List of non-Arab Sahabah
From Wikipedia, the free encyclopedia
(Redirected from List of non-Arab Sahaba)
- Fey Bedja Mwamba – According to Comorian legend, he was a Comorian noble who brought Islam to the Comoros Islands visiting Mecca during Muhammad’s lifetime and there converted to Islam.
- Mtswa Mwandze – According to Comorian legend, he was a Comorian noble who brought Islam to the Comoros Islands visiting Mecca during Muhammad’s lifetime and there converted to Islam.
- Maria al-Qibtiyya – She was a slave and she was one of Muhammad's wives and was the mother of Muhammad's third son Ibrahim.
- Sirin – She was the wife of Hassan ibn Thabit, who was one of the best Arab poets of the time. Maria al-Qibtiyya was her sister.
- Abdullah ibn Salam – Was a rabbi before his conversion to Islam. He was the first Muslim that was explicitly promised Jannah (paradise) by Muhammad, while he was still alive. He is credited as the man who participated in most battles during the Prophet's time. He was an expert in reading Hebrew bible, his mother tongue, and he was assigned by the Prophet to document Quran.
- Safiyya bint Huyayy – She was one of Muhammad's wives.
- Rayhana – Also one of Muhammad's wives.
- Banu Najjar "The Carpenter family" a Jewish family who converted to Islam under the Tree "Ansar allegiance under the tree" and shook hands with the Prophet. They were the first Ansar Muslims of Medina.
- Abu Ayyub al-Ansari was the host of the Prophet when he immigrated to Medina. He participated in the First Siege of Constantinople at age of over 80.
- "Jasser and Wife", Sumayyah bint Khayyat and Yasir ibn Amir, early believers of Muhammad.
- Jaban al-Kurdi – He was better known as Jaban Al-Kurdi. In the year 18 after Hijra, he went back to Kurdistan to preach Islam in his homeland. Ibn Hajar al-Asqalani mentions in his book Finding the Truth in Judging the Companions, 10 hadiths which are quoted by Jaban. His son Abu Basir was a Tabi'i.
- Maymun al-Kurdi (Abu Basir Maymun al-Kurdi ibn Jaban)
- Zozan Sahabi or Zozana Kurdi
- Salman al-Farsi – He was born in Persia but embarked on a long and continuous journey (away from his homeland) in search of the truth. He ultimately reached his destination in Arabia, when he met Muhammad and converted to Islam. It was his suggestion to build a trench in the Battle of the Trench that ultimately resulted in a defeat for the forces of the enemies of the Muslims.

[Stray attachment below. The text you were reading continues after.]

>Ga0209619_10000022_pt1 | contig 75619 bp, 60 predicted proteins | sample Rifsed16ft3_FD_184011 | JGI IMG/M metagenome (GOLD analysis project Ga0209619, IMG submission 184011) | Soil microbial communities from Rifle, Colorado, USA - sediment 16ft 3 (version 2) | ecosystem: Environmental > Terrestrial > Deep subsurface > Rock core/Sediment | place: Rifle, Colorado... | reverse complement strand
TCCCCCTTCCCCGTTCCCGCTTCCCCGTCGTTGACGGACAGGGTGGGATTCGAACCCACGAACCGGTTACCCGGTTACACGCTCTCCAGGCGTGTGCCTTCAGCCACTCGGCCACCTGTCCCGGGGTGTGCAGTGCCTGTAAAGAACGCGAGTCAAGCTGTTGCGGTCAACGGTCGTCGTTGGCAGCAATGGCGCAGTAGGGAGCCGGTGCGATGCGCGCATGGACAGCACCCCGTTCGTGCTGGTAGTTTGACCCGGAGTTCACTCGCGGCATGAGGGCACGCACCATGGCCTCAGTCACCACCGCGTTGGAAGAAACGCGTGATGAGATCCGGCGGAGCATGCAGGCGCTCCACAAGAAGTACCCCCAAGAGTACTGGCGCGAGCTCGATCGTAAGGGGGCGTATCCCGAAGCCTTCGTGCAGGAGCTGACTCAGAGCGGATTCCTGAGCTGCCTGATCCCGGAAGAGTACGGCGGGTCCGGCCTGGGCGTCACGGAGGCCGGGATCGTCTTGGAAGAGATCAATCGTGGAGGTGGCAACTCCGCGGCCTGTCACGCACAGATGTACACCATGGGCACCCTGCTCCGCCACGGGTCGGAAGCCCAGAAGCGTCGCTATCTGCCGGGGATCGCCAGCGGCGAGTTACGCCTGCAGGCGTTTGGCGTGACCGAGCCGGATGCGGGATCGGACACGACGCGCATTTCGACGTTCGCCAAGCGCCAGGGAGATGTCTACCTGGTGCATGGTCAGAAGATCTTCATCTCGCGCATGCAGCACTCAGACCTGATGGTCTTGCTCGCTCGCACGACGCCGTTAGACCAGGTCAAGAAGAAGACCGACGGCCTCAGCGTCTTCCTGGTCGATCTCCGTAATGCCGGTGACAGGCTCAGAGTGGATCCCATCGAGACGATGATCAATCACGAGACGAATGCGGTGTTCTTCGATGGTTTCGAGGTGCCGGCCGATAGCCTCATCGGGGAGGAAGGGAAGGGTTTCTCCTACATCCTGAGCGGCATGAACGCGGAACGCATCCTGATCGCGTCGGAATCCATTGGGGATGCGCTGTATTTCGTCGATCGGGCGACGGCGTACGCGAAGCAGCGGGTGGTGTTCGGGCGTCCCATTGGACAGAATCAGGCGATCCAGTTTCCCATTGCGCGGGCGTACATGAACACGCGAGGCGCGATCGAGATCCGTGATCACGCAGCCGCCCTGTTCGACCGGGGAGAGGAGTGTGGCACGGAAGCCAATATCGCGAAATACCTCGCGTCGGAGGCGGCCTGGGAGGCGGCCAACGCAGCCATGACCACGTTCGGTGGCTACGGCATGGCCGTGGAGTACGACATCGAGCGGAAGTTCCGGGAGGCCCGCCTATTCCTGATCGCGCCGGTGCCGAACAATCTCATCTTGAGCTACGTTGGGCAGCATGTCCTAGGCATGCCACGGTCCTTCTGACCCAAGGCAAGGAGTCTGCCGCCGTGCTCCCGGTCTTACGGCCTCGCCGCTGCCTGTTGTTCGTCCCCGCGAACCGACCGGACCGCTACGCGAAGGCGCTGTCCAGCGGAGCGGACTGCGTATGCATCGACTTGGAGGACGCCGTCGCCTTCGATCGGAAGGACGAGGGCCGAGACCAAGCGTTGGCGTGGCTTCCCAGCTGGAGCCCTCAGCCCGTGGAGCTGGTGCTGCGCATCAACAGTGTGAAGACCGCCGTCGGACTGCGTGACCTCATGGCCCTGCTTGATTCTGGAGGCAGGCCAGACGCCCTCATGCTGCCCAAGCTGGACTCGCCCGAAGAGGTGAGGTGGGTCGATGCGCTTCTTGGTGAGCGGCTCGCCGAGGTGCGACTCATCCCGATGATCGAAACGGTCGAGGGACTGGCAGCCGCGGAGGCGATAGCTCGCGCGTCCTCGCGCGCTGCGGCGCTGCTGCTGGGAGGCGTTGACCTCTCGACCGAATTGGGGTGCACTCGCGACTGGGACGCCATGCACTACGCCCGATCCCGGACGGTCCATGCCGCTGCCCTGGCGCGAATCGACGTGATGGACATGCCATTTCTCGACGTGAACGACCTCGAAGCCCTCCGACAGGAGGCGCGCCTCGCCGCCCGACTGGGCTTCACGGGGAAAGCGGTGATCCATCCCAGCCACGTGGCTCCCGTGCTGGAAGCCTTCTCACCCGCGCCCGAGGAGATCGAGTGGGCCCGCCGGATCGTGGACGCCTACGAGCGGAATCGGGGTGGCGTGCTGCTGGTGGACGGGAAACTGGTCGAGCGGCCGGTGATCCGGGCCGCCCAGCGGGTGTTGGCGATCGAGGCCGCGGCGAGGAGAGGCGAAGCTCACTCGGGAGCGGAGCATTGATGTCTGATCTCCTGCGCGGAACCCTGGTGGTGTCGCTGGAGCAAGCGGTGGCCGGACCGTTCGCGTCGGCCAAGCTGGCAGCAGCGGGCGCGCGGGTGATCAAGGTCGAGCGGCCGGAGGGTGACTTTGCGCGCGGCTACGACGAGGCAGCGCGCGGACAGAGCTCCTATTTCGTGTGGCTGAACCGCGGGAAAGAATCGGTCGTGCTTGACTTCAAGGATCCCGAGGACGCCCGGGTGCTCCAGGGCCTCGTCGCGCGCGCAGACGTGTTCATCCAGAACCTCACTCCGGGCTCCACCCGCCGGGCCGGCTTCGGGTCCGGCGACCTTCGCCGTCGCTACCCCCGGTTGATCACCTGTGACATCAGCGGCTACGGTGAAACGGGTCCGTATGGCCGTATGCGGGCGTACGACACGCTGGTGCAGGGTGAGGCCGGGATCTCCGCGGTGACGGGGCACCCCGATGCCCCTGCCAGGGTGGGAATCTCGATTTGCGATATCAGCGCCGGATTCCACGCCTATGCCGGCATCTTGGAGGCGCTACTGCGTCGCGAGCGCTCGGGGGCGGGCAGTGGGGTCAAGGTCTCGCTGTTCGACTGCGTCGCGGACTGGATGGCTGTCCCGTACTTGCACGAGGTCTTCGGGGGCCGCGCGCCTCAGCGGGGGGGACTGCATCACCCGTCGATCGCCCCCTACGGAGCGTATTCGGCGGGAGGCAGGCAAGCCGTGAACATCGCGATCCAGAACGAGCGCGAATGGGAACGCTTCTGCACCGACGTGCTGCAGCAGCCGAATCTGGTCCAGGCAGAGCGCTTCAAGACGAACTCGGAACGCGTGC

- Fayruz al-Daylami – He was sent out by Muhammad to defeat in battle Aswad Ansi, who claimed prophethood in Yemen.
- Munabbih ibn Kamil – He was a Persian knight. He had two sons, who were both Islamic scholars.
- Salim Mawla Abu-Hudhayfah – He was a highly respected and valued Muslim (among his fellow Muslims), who died while fighting against the forces of Musaylimah during the Wars of Apostasy. Umar ibn al-Khattāb suggested he would have designated Salim as his successor to the Caliphate had he still been alive.
Tamil Chera (Indian)
- Cheraman Perumal – He was a Chera king of South India (present-day Kerala) who traveled to Arabia and converted to Islam.
- Addas – He was a young Christian slave boy (originally from Nineveh) who was the first person from Taif to convert to Islam.
- Al-Najashi – He was the king of the Kingdom of Aksum who allowed a number of Muslims (who were being persecuted by the pagans of Arabia) to live safely under his protection in his kingdom. He later converted to Islam and when he died, Muhammad observed prayer in absentia for him.
- Badhan (Persian Governor) – He was the Sassanid Persian Governor of Yemen who converted to Islam after one of Muhammad's prophecies was proven to be correct. As a result, every Persian in Yemen followed his example and also converted to Islam. The first Mosque of Outside Arabia was ordered to be built by him in the Persian Port city of Cylan.
- The most widespread definition of a companion is someone who saw Muhammad, believed in him and died as a Muslim. Anyone who died after rejecting Islam and becoming an apostate is not considered a companion. Those that saw him but held off believing in him until after his passing are not considered Sahaba but Tabi`in.